In contrast, the fittest cities in the survey encourage health and fitness by adding bike lanes to their roads, sponsoring walkathons and offering a variety of community programs to help people get out and get moving.

San Diego ranks as the nation's fittest among the 50 biggest cities. Western cities, especially those in California, dominate the fittest list. Eight of the 25 fittest cities are in California, while 13 of the 25 are in far western states. Only four of the 25 fittest are East Coast cities.

Jacksonville ranks 23rd in the country and is the only Florida city on the fittest list. In contrast, Miami ranks 17th among the top 25 fattest. Men's Fitness says Miami trounced Jacksonville in access to gyms, health clubs and even health care. But Jacksonville buries Miami in categories measuring exercise and nutrition, alcohol consumption, smoking, geography, average commute times and recreational facilities.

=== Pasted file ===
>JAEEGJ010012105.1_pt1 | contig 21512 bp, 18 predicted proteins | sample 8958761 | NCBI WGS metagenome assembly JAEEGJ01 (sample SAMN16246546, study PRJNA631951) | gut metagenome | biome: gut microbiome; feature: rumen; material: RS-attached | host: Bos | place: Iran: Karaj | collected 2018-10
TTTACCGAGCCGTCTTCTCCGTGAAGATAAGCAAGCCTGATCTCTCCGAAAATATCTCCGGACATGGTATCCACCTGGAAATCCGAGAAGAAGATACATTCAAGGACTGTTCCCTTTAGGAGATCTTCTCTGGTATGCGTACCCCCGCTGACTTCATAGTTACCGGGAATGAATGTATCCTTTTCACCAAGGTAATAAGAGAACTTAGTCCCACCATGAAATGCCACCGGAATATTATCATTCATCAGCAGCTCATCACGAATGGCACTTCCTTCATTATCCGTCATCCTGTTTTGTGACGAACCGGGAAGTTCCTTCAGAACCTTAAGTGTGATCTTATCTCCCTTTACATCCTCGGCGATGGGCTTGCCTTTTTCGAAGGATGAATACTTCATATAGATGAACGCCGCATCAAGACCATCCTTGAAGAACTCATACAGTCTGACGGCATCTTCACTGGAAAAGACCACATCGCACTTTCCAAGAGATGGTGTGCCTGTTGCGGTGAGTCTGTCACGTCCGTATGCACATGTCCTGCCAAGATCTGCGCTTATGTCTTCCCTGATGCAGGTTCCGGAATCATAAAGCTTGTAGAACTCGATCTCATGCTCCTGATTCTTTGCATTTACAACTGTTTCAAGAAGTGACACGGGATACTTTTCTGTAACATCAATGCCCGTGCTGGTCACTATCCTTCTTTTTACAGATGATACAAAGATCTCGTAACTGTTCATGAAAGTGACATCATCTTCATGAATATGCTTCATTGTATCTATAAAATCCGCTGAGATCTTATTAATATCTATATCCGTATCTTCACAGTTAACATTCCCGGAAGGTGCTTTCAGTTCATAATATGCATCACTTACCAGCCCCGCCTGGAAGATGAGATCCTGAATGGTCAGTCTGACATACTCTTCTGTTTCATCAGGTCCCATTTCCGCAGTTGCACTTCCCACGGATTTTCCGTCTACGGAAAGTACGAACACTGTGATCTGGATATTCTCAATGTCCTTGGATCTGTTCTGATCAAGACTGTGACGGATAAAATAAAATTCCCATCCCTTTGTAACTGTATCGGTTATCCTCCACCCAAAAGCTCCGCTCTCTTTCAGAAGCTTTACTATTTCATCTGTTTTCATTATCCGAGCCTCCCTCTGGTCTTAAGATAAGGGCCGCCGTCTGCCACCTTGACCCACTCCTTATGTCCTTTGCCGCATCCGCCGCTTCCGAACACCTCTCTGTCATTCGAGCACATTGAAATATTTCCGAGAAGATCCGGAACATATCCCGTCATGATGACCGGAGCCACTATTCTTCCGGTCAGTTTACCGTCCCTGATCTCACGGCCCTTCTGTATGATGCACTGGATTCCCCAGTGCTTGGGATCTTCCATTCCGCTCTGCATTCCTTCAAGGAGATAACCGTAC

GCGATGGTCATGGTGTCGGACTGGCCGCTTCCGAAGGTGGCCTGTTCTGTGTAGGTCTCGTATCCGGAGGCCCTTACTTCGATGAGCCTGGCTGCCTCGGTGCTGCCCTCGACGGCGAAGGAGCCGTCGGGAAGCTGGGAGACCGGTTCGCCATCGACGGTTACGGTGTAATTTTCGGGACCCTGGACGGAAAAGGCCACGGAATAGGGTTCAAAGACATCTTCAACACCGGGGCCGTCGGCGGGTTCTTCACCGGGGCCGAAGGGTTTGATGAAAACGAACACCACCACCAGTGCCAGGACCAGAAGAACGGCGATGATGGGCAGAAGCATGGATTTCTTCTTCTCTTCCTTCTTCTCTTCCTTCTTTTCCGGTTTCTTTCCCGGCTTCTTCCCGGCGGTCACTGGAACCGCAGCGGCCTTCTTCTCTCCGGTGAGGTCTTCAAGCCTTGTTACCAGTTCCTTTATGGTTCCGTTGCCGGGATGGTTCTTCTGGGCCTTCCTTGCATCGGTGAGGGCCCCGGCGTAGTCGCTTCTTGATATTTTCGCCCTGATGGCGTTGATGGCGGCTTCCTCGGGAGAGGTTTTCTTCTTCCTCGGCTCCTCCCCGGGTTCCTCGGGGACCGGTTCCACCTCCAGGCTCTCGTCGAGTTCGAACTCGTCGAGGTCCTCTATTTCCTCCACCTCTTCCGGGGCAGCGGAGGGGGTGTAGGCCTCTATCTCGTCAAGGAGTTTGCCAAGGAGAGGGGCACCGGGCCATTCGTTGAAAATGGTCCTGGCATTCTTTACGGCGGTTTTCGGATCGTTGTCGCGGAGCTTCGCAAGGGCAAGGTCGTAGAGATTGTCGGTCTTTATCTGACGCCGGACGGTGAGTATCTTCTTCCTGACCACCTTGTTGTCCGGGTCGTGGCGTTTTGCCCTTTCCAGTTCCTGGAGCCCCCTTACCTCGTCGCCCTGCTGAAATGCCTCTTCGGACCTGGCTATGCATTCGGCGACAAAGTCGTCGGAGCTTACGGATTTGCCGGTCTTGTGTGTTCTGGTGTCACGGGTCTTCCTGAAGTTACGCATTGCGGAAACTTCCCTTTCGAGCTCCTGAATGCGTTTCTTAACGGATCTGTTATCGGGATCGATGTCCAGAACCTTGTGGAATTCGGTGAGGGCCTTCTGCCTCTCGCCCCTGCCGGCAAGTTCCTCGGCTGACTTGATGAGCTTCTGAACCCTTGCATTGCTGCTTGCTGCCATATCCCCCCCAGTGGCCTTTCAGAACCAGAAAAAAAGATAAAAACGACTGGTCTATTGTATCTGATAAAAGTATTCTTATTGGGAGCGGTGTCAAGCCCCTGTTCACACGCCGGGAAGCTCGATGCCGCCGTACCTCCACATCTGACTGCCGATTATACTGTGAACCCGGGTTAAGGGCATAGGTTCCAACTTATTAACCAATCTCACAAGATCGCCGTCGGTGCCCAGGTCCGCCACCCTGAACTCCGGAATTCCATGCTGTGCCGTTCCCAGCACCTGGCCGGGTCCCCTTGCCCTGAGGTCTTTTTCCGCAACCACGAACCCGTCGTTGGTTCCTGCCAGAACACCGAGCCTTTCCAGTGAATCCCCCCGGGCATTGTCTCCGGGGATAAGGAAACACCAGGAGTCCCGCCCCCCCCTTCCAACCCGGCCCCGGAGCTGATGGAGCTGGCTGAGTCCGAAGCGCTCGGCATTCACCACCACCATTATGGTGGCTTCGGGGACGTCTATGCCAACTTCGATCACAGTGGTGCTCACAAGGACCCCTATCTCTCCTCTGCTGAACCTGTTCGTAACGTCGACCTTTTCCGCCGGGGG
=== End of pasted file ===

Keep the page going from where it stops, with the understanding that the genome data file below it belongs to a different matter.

Impressively, when it comes to time spent in front of the TV, Jacksonville ranks dead last among cities measured.

And Miami? When it comes to consumption of junk food, it rates worst.

So, where's Tampa Bay in this national blubber contest?

You might say we were mercifully spared from either list.

The magazine survey chose to survey the nation's top 50 cities, not the top 50 metropolitan areas. The Tampa-St. Pete-Clearwater metro area ranks in the top 25 in the nation. But none of the three cities that make up the Tampa Bay area is big enough to rank among the top 50 cities.

No matter. Deep down, we know where we rank.

Remember Houston's excuses: ". . . the climate is hot and muggy and the geography is flat and soggy."

Now I recall who's said that line before. Me.

- Contact Robert Trigaux at comtrigaux@sptimes.com or at (727) 893-8405.